In 1969, California attorney Russell Tansie sued God for $100,000 on behalf of his legal secretary, who blamed Him for destroying her Phoenix home with a bolt of lightning in 1960:

Plaintiff is informed and believes that defendant (God) at all times mentioned herein is responsible for the maintenance and operation of the Universe, including the weather in and upon the State of Arizona, and that on or about August 17, 1960, defendant so maintained and controlled the weather, in, around and upon Phoenix, in such careless and negligent manner as to cause lightning to strike the plaintiff’s house, setting it on fire and startling, frightening and shocking the plaintiff.

Tansie added that God “did this with full knowledge and that the act was committed with malice and ill will.” He hoped to win a default judgment when the defendant failed to appear in court. I don’t know the outcome; maybe they reached a settlement.

Grist

https://commons.wikimedia.org/wiki/File:Dashiellhammett.jpg

A few adventures of Dashiell Hammett, who worked for the Pinkerton Detective Agency before turning to fiction:

  • “I know a man who once stole a Ferris-wheel.”
  • “I was once engaged to discharge a woman’s housekeeper.”
  • “I was once falsely accused of perjury and had to perjure myself to escape arrest.”
  • “A man whom I was shadowing went out into the country for a walk one Sunday afternoon and lost his bearings completely. I had to direct him back to the city.”
  • “Three times I have been mistaken for a Prohibition agent, but never had any trouble clearing myself.”
  • “I know an operative who while looking for pickpockets at the Havre de Grace race track had his wallet stolen. He later became an official in an Eastern detective agency.”
  • “I know a detective who once attempted to disguise himself thoroughly. The first policeman he met took him into custody.”
  • “In 1917, in Washington, D.C., I met a young woman who did not remark that my work must be very interesting.”
  • “The chief of police of a Southern city once gave me a description of a man, complete even to a mole on his neck, but neglected to mention that he had only one arm.”

Interestingly, he notes that “the chief difference between the exceptionally knotty problem confronting the detective of fiction and that facing the real detective is that in the former there is usually a paucity of clues, and in the latter altogether too many.”

(“From the Memoirs of a Private Detective,” The Smart Set, March 1923.)

A Pitched Battle

https://pixabay.com/en/music-notes-musical-sheet-music-1007700/

In The Book of the Harp (2005), John Marson mentions a musical oddity — in 1932, a committee devoted to equal temperament was so incensed at the Royal Schools of Music that it hauled them before London’s Central Criminal Court for obtaining money under false pretenses. From The Music Lover magazine, April 30, 1932:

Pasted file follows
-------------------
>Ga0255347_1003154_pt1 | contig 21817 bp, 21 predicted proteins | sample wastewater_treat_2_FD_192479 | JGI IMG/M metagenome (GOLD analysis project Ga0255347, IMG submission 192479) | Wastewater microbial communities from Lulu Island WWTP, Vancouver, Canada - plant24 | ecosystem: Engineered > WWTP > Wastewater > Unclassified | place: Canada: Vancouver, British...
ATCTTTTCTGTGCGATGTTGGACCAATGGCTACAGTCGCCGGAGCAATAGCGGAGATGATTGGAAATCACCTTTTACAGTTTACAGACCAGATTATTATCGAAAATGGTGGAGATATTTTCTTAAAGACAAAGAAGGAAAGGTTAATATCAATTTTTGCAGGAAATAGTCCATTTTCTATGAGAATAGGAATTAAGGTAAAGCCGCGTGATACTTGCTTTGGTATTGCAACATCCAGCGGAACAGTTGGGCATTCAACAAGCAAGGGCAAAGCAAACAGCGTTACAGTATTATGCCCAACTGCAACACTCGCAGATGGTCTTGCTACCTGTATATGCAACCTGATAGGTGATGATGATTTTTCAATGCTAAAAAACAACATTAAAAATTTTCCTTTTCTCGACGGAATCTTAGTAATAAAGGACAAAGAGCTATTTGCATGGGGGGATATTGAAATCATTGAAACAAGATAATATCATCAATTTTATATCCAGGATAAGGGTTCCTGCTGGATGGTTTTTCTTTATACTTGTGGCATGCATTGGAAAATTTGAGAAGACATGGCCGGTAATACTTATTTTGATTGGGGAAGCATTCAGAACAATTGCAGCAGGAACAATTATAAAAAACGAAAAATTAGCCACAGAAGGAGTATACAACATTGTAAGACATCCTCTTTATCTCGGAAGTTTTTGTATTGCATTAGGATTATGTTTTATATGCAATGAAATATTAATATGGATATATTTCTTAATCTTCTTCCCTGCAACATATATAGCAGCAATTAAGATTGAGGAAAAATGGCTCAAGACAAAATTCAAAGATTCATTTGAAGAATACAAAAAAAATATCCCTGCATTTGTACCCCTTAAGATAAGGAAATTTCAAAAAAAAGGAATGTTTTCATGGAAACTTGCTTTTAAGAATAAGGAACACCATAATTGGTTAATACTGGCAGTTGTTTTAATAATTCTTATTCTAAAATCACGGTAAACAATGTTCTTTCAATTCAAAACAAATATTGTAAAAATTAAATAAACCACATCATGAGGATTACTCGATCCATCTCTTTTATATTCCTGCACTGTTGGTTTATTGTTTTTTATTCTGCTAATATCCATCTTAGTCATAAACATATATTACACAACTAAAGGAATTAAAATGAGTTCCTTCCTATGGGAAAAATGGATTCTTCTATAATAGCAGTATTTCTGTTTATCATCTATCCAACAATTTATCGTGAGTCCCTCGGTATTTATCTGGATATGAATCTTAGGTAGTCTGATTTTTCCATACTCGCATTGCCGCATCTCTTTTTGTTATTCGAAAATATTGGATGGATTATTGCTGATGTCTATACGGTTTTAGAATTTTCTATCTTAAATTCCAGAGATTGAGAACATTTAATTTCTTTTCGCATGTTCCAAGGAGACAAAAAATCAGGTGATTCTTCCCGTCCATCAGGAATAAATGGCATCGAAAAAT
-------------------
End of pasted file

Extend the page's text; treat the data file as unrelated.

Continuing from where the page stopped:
There is a touch of knight errantry about the action of Lennox Atkins F.R.C.O., hon. sec. of the Equal Temperament Committee, in applying at Bow Street for process against the Associated Board of Examiners in Music on the grounds that they were not qualified to know whether the music was being played in tune or not, and that therefore their diplomas were valueless. It certainly savours of the ‘ingenious gentleman’ of La Mancha who tilted at windmills. The temperament question seems to have upon those who take it up an effect similar to that which temperament produces in a prima donna. They become, to say the least, unreasonable. Happily Mr Fry, the magistrate, decided that this was not a matter for a criminal court, so that Sir John B. McEwan and Sir Hugh Allen are not to be shot at dawn, as was at first feared.

McEwan headed the Royal Academy of Music and Allen the Royal College of Music at the time. I find a bit more in the Musical Times, June 1, 1932:

Candidates were allowed to pass off the tuner’s scale as their own, and to obtain certificates to which, the E.T.C. claimed, they were not in equity entitled. Every sound produced was the tuner’s and not the candidate’s. Famous examiners, such as the late Sir Frederick Bridge, had wrongly passed thousands of candidates in keyed instrument examinations. From the point of view of the E.T.C., the candidates were not really examined at all.

The magistrate added that if it was thought that the examiners’ knowledge was insufficient then civil proceedings might be undertaken.

“We have only once before heard of the Equal Temperament Committee — a long while ago — and we were, and are still, vague as to its aims,” noted the Musical Times. “We had imagined it to be a learned Society that met from time to time to exchange light and airy chat about ratios, partials, mesotonics, and other temperamental details. But it seems that it is a body with a Mission, though we are not clear what that Mission is. Judging from the Bow Street evidence, the Committee’s aim is to make ‘Every Musician His Own Tuner’ — which seems rather rough on real tuners.”

Short-Timer

http://blogs.sos.wa.gov/library/index.php/2013/10/the-one-minute-jail-sentence/

The shortest jail sentence ever served in Washington state is one minute. From the Seattle Daily Times, Jan. 20, 1906:

[Joe] Munch is a soldier, on leave of absence. On the thirteenth day of August he found garrison life dull and proceeded to get drunk. A policeman found him in this condition and he was hustled off to the police station. In Judge Gordon’s court he was sentenced to thirty days for being drunk and disorderly, but his case was taken to the higher court.

Judge Frater decided that while the soldier’s crime was not enough to merit punishment, for the looks of things he ought to be sent to jail, and have a lesson taught him. Consequently Munch was sentenced to an imprisonment of one minute, something which the clerk who makes out the sentence documents never heard of before and which caused much merriment in court house circles.

“Those who heard the decision were inclined to take it as a joke of the judge’s, until Munch was hustled off to jail and kept there until the second hand of the jailer’s watch had completed the circle of sixty seconds. Munch was so surprised that he hardly knew what was going on and when released decided that the best thing for him to do was to get away for fear the sight of him should cause the judge to inflict a heavier penalty.”